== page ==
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Limoux Wine

Sparkling Limoux Wine


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Limoux is famous for its naturally-bubbly wine. "Blanquette", or "Blanquette de Limoux" is the world's first naturally-fizzy wine, being made, and drunk, since the 14th century (about the time Limoux's Pont Neuf was built). Called a bubbly wine, we found the Blanquette to be very akin to Champagne in taste (although not in creation).

Limoux | Limoux Wine | Saint Hilaire Abbey |

Limoux is famous for its naturally-bubbly wine. "Blanquette", or "Blanquette de Limoux" is the world's first naturally-fizzy wine, being made, and drunk, since the 14th century (about the time the Pont Neuf was built). Called a bubbly wine, we found the Blanquette to very akin to Champagne in taste (although not in creation).

"Blanquette" derives from the Occitane word for "small white", small possibly referring to the bubbles. The official variants of the sparkling Limoux wine are Blanquette de Limoux, Blanquette méthode ancestrale and Crémant de Limoux. Beyond's own research verified the excellent quality of Blanquette de Limoux demi-sec and the Crémant de Limoux brut.

Limoux Blanquette de Limoux sign photo In 1531, monks of the Saint-Hilaire Abbey described the production and distribution of the blanquette wine, making this the world's oldest naturally-sparkling wine on record. The official Appellation d'origine contrôlée (AOC) designation for the Blanquette de Limoux came along about 400 years after the wine, in 1938.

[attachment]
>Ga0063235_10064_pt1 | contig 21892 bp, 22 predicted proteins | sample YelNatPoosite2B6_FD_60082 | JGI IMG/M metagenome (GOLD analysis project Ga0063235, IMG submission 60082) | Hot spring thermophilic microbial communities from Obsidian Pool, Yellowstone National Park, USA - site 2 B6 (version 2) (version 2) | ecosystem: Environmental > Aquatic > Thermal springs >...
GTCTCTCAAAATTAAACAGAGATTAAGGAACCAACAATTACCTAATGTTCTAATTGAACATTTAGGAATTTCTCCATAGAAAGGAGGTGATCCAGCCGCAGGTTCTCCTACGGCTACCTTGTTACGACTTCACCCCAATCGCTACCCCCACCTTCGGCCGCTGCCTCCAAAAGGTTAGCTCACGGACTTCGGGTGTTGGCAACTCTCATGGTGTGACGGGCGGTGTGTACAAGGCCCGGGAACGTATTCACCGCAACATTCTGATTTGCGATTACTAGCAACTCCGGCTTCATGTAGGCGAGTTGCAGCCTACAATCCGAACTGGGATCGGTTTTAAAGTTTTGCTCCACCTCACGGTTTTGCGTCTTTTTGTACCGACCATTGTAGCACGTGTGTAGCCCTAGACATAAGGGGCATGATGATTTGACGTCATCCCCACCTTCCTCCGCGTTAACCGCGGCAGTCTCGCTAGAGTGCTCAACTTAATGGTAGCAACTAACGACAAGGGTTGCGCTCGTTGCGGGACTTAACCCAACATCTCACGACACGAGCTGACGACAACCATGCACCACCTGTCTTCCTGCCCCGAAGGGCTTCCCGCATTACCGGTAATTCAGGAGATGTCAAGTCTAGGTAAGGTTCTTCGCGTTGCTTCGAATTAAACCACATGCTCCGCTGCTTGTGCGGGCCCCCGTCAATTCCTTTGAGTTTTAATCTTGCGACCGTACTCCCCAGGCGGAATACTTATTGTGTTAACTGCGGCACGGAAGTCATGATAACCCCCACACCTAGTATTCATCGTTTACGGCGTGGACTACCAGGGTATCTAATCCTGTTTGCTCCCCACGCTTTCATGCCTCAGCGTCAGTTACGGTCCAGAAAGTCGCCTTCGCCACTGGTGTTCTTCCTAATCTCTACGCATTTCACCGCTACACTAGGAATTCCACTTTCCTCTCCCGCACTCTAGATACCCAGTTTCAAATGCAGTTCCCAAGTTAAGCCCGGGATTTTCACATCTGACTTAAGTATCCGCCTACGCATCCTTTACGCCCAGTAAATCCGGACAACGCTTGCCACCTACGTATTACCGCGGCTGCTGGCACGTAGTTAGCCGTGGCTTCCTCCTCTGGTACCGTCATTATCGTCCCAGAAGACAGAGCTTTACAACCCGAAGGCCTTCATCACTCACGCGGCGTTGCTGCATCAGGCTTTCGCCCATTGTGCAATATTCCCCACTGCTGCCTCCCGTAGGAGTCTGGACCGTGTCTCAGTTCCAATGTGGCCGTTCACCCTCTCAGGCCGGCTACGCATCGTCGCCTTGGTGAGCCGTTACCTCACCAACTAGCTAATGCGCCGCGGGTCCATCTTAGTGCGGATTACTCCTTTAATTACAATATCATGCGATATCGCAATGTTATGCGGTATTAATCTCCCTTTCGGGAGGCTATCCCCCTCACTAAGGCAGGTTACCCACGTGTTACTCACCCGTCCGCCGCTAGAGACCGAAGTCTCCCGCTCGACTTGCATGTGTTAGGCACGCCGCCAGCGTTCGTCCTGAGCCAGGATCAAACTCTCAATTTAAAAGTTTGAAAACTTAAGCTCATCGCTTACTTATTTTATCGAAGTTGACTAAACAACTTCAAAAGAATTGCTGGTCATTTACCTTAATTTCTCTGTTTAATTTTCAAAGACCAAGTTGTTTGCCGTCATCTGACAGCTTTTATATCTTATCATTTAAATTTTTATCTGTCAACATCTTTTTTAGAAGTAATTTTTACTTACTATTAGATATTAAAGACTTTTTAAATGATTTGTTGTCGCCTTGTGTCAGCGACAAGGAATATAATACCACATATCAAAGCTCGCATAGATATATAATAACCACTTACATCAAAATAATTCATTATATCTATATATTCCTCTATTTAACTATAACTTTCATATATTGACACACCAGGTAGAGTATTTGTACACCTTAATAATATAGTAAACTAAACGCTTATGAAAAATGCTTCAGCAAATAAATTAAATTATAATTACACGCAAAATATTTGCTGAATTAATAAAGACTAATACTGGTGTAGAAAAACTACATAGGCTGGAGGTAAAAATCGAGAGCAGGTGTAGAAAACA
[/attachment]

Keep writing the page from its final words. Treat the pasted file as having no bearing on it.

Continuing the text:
Limoux wines of the more common, non-sparkling type, go back about 16 centuries earlier than the monks. The Roman historian, Titus Livius (Livy), traded in Limoux wines when the Romans occupied this area, and he lived from 59 BC to 17 AD.

The area's geographical location, getting the warm Mediterranean wind (vent marin) and the dry Atlantic wind (vent cers), along with its distinctive soil of clay, limestone and sandstone, provides the basic unique qualities of the blanquette. The region's location, north of the Cork Oak forest of Catalunya, gave Limoux producers easy access to the material needed to produce secondary fermentation in the flask, which produces the bubbles necessary for sparkling wine.

The climate here is cooler and moister than other wine growing areas in the South of France, and the grapes benefit from the ideal hillside locations at higher altitudes.

An added geographical benefit is the location just north of the Cataluña forest of cork oaks, providing the oak and the cork for the flasks necessary for the secondary fermentation. It's this secondary fermentation that provides the sparkling wine's sparkle.

A fourth Appellation d'origine contrôlée (AOC) designation of Limoux AOC was created in 2005. Quite different from the ancient three, this is a red wine, made mostly from Merlot grapes.

Sources

Most of the technical content is from wikipedia.org. We have, though, conducted personal, on-site taste research of the Limoux wines from time to time, most recently in June 2019.

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